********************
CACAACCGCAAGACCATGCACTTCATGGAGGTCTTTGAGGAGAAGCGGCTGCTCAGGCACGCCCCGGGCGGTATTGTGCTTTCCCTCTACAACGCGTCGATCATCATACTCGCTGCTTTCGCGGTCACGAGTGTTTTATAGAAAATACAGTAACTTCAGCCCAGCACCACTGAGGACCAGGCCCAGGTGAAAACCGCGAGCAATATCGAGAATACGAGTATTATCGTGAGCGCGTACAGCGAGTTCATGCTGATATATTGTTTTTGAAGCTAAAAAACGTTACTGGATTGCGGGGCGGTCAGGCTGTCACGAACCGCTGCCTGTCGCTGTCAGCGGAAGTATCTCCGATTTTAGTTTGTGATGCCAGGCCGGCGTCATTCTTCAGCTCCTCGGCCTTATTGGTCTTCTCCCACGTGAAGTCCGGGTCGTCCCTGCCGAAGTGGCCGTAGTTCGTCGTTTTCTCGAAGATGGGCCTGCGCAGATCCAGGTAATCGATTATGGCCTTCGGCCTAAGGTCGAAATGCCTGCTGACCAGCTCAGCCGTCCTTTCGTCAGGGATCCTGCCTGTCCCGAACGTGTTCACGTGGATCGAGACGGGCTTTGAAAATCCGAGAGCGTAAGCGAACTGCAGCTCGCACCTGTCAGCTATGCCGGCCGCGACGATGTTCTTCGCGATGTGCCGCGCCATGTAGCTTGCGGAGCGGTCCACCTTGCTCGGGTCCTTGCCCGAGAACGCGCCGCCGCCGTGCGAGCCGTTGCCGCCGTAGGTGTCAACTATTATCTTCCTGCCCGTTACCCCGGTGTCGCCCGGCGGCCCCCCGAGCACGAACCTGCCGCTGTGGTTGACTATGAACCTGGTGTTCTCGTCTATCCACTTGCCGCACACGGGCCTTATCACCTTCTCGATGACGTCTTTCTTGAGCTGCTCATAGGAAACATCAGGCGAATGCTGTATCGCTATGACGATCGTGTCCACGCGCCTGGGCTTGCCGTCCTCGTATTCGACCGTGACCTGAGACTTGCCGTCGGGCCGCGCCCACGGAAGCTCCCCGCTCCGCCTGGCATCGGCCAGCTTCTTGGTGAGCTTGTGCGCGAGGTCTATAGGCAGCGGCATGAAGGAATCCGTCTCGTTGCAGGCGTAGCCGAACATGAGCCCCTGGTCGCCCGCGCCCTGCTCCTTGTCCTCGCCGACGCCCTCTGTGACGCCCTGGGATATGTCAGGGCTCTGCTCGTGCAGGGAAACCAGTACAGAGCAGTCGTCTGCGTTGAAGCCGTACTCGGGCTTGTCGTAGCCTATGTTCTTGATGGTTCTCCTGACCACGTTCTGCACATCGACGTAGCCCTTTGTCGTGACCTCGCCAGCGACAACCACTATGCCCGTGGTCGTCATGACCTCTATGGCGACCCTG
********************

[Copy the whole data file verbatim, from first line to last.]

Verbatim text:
CACAACCGCAAGACCATGCACTTCATGGAGGTCTTTGAGGAGAAGCGGCTGCTCAGGCACGCCCCGGGCGGTATTGTGCTTTCCCTCTACAACGCGTCGATCATCATACTCGCTGCTTTCGCGGTCACGAGTGTTTTATAGAAAATACAGTAACTTCAGCCCAGCACCACTGAGGACCAGGCCCAGGTGAAAACCGCGAGCAATATCGAGAATACGAGTATTATCGTGAGCGCGTACAGCGAGTTCATGCTGATATATTGTTTTTGAAGCTAAAAAACGTTACTGGATTGCGGGGCGGTCAGGCTGTCACGAACCGCTGCCTGTCGCTGTCAGCGGAAGTATCTCCGATTTTAGTTTGTGATGCCAGGCCGGCGTCATTCTTCAGCTCCTCGGCCTTATTGGTCTTCTCCCACGTGAAGTCCGGGTCGTCCCTGCCGAAGTGGCCGTAGTTCGTCGTTTTCTCGAAGATGGGCCTGCGCAGATCCAGGTAATCGATTATGGCCTTCGGCCTAAGGTCGAAATGCCTGCTGACCAGCTCAGCCGTCCTTTCGTCAGGGATCCTGCCTGTCCCGAACGTGTTCACGTGGATCGAGACGGGCTTTGAAAATCCGAGAGCGTAAGCGAACTGCAGCTCGCACCTGTCAGCTATGCCGGCCGCGACGATGTTCTTCGCGATGTGCCGCGCCATGTAGCTTGCGGAGCGGTCCACCTTGCTCGGGTCCTTGCCCGAGAACGCGCCGCCGCCGTGCGAGCCGTTGCCGCCGTAGGTGTCAACTATTATCTTCCTGCCCGTTACCCCGGTGTCGCCCGGCGGCCCCCCGAGCACGAACCTGCCGCTGTGGTTGACTATGAACCTGGTGTTCTCGTCTATCCACTTGCCGCACACGGGCCTTATCACCTTCTCGATGACGTCTTTCTTGAGCTGCTCATAGGAAACATCAGGCGAATGCTGTATCGCTATGACGATCGTGTCCACGCGCCTGGGCTTGCCGTCCTCGTATTCGACCGTGACCTGAGACTTGCCGTCGGGCCGCGCCCACGGAAGCTCCCCGCTCCGCCTGGCATCGGCCAGCTTCTTGGTGAGCTTGTGCGCGAGGTCTATAGGCAGCGGCATGAAGGAATCCGTCTCGTTGCAGGCGTAGCCGAACATGAGCCCCTGGTCGCCCGCGCCCTGCTCCTTGTCCTCGCCGACGCCCTCTGTGACGCCCTGGGATATGTCAGGGCTCTGCTCGTGCAGGGAAACCAGTACAGAGCAGTCGTCTGCGTTGAAGCCGTACTCGGGCTTGTCGTAGCCTATGTTCTTGATGGTTCTCCTGACCACGTTCTGCACATCGACGTAGCCCTTTGTCGTGACCTCGCCAGCGACAACCACTATGCCCGTGGTCGTCATGACCTCTATGGCGACCCTG